Review: Bones to Ashes, by Kathy Reichs

Ms. Bookish’s Quick Take: I find it hard to resist a Kathy Reichs’ book, even though I’m not particularly enamoured with her style – I find the gothic, damsel in distress mode just a little bit annoying. But her plot lines are always so interesting, and I never have any doubt that she’ll hold my interest with surprise twists all the way through. Bones to Ashes didn’t let me down in this respect, but there is one particular scene, near the end of the book, which took my credibility and stamped it all to shards and pieces … It was extremely hard coming back to the rhythm of the book after that. See below for the full review.

From the back cover:

The discovery of a skeleton in Acadia, Canada, reawakens a traumatic episode for forensic anthropologist Temperence Brennan: Could the young girls’ remains be those of Évangéline Landry, Tempe’s friend who disappeared when Tempe was twelve? Exotic, free-spirited, and slightly older, Évangéline enlivened Tempe’s summer beach visits … then vanished amid whispers that she was “dangerous”. Now, faced with bones scarred with inexplicable lesions, Tempe is consumed with solving a decades-old mystery – while her lover, detective Andrew Ryan, urgently needs her attention on a wave of teenage abductions and murders. With both Ryan and her ex-husband making surprising future plans, Tempe may soon find that her world has painfully and irrevocably changed once again.

Full Review of Bones to Ashes

I have an odd relationship with Kathy Reichs’ books: I never have them on my list of books I absolutely must read, althoughI find them hard to resist when I pass by them at the bookstore. I just don’t enjoy the whole gothic, damsel in distress style of the books; there are several chapters that end with “if only I had known”, and that particular phrase is on my list of top annoying things to read in a book.

But Reichs’ plots are usually complex and convoluted, and she writes about forensic matters in such an engaging way, when I do see her books on display, I usually can’t resist.

Which explains why I had Bones to Ashes in my to-read pile.

The plot in this book didn’t disappoint; as with previous Reichs books, it was interesting and fast-paced, producing a book you just have to read in one sitting if possible. The problem I had with this book was the strain to credibility. And I’m not talking about how everything fell into place so neatly at the end.

At the risk of this being a spoiler (and I’ll write it so that hopefully it isn’t a spoiler), at one point in the book Tempe and Ryan are in Quebec City, and Tempe learns that her impulsive younger sister is going to go to the home of a bad guy to keep an eye on him while Tempe and Ryan drive the two hours or so it will take them to get to Montreal.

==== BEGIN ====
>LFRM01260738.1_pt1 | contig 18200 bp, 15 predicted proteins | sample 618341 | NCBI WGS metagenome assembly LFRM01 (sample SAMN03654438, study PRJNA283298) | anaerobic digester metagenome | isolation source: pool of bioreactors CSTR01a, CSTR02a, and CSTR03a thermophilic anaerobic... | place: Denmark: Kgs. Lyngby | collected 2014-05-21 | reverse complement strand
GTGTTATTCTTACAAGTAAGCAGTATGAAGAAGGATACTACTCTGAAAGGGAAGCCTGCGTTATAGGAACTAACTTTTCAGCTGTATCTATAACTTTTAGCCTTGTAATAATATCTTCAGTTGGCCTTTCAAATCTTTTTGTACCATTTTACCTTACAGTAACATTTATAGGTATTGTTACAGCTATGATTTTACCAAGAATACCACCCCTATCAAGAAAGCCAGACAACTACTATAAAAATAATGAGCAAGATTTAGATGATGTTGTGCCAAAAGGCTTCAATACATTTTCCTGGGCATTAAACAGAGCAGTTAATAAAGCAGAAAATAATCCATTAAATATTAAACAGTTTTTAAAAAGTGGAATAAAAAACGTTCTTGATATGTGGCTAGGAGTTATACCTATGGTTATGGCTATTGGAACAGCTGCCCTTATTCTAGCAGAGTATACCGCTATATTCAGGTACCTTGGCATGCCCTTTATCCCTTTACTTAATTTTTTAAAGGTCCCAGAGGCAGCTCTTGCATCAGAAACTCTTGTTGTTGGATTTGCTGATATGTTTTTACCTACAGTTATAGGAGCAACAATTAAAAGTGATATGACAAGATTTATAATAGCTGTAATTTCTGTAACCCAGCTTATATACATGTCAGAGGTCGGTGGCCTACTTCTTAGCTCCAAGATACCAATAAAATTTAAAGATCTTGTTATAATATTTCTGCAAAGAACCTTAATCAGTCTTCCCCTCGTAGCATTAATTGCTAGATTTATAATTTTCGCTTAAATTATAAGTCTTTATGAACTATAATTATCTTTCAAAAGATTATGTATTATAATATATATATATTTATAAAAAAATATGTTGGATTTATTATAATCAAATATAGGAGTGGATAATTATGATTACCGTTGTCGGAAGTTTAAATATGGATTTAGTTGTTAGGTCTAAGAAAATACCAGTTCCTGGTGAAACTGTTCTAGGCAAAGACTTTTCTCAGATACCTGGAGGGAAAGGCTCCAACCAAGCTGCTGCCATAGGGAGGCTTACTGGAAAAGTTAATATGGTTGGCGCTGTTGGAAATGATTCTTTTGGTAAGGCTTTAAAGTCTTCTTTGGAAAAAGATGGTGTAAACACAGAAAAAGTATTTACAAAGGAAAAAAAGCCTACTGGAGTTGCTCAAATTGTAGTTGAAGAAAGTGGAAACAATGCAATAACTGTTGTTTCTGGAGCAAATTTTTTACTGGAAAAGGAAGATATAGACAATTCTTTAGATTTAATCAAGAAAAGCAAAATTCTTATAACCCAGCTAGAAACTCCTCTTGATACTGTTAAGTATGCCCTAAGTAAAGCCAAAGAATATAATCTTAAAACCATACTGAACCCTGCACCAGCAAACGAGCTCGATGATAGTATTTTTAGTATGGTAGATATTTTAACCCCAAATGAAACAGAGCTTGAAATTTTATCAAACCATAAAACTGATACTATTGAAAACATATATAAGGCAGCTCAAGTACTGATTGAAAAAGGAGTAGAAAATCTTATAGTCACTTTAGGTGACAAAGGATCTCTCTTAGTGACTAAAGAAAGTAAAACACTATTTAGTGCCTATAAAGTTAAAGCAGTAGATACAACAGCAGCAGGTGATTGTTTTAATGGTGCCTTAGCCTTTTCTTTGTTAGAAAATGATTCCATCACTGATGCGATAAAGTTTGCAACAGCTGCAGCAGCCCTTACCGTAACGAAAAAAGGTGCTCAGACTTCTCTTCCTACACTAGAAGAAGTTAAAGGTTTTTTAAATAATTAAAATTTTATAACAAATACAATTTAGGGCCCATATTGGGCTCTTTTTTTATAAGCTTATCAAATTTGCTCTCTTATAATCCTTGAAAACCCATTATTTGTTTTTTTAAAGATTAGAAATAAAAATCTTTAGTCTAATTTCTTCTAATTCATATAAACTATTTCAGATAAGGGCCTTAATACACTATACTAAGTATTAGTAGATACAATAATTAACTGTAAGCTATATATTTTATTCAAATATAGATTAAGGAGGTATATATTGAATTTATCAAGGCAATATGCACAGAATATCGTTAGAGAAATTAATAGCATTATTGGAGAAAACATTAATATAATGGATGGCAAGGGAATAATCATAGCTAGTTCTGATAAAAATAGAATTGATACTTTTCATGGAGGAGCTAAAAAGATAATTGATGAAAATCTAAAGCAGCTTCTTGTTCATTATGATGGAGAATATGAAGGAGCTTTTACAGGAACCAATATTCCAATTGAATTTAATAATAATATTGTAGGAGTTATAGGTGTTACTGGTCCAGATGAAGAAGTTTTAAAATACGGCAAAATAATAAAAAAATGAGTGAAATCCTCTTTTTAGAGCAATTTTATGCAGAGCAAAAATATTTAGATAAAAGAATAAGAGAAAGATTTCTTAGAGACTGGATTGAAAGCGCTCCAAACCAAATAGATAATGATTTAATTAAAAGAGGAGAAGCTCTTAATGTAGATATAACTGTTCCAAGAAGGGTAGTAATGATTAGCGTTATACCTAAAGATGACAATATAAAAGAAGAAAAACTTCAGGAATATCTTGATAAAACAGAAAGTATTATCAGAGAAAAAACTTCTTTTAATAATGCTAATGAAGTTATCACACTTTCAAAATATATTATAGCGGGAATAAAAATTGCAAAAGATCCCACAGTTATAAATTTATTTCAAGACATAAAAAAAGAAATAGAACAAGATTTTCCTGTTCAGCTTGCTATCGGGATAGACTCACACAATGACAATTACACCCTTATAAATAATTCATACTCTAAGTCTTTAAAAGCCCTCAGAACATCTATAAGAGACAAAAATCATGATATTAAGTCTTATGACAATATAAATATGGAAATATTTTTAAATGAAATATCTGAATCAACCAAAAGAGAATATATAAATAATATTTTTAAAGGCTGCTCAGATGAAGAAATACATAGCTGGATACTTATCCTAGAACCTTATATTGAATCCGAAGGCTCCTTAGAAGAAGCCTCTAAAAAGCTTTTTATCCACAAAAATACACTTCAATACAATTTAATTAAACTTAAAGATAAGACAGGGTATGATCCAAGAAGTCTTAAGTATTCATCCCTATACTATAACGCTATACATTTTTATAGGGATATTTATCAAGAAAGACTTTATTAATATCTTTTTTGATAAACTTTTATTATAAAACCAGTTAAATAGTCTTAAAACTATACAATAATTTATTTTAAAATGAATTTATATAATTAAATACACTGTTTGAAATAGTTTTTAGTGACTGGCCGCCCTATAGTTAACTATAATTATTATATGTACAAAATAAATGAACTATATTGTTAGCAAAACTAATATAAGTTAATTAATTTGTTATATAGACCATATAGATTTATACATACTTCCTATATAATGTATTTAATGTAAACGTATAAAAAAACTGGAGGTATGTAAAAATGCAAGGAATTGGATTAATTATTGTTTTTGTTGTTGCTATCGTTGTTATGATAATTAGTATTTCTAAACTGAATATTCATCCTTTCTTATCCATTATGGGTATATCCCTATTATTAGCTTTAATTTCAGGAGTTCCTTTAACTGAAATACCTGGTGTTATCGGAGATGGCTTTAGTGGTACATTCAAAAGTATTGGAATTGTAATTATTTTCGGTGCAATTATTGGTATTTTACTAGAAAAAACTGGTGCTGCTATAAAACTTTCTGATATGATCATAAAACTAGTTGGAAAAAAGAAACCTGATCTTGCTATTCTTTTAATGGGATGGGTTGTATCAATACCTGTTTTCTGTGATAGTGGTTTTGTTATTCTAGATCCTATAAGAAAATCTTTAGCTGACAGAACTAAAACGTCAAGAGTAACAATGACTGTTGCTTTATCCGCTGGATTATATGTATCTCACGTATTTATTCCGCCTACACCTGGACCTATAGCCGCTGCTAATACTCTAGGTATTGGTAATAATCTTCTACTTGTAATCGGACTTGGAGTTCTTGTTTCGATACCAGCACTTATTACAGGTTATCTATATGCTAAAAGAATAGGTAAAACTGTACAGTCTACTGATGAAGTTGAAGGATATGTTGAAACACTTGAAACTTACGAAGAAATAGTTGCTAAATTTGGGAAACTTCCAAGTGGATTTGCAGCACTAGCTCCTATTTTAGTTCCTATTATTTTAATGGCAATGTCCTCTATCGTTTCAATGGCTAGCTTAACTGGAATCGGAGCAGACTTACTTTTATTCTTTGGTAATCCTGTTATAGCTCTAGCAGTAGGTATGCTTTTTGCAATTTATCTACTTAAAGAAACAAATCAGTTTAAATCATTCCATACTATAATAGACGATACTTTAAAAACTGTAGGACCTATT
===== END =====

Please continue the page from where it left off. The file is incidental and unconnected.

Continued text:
Now, the bad guy is a seriously evil dude. The air is rife with concerns for the safety of Tempe’s sister, who is blithely not answering her cell phone. Let me add that Ryan is a member of the Sûreté du Québec, that is, the provincial Quebec police force. He happens to be working with another police officer who also happens to still be in Montreal. So what do Tempe and Ryan do? They race from Quebec City to Montreal, hoping against hope that nothing bad will happen to Tempe’s sister in the time it takes them to get there.

This is where my sense of credibility gets seriously lost. Because it just seems to me that, as an added measure of precaution, it can’t be that difficult to call Ryan’s partner in Montreal and ask him to head over there and head off Tempe’s sister. You know, take her to safety, far away from the bad guy. Let our heroes do their work without that added worry. Sure, you don’t get the added tension, but it just makes so much sense. I don’t think this is too much to ask, do you?

At any rate, this did rather sour the end of the novel for me. I can’t put this on my Recommended list, but I’ll say it’s readable. Ms. Bookish’s Rating: B-: Good Read ?

2 thoughts on “Review: Bones to Ashes, by Kathy Reichs

  1. Pingback: Review: Virals, by Kathy Reichs

  2. anna

    Interesting to read your review – I seem to have the opposite motives to read her books but with the same pleasing result:) I don’t really find her plots to be so exciting or surprising and on a few occasions I thought it was just dragging through redundant repetition of “but what does it mean” contemplations by Tempe. I can’t however resist her literary style – she is great at subtle but dead-on humor and little remarks that usually perfectly compliment her description of a character and she is good at portraying the smallest details of a persona to the point where you go “oh yeah, that kind of a guy”.
    I also really enjoy her sophisticated use of English. Together with the forensic and medical terms she so abundantly uses it always makes for a very educational session. I was a bit annoyed with the constant French vocabulary interspersed throughout – it seemed a snobby overkill and either you a)know French and don’t need it to be spoonfed with a clarification in English following right after or b)you don’t know French in which case I imagine it must be quite distracting and irritating.
    I have to agree with you that some minor parts of the story seemed far-fetched, especially the sister part you mention. I just thought it sounded outright silly and self-serving to inject the sister into it like that, it made no sense. Seemed like a lazy shortcut to bringing them all to the scene where it is then all kind of cheaply explained by Bastarache. I don’t know, don’t you sometimes get the feeling the author just was getting tired and wanted to get it done and over with and so after hundreds of pages of building the complexity and tension up the resolution is given in a quick and sort of a “there, now it all makes sense” manner? I’ve come across this quite a few times. Cross Bones felt similar too.


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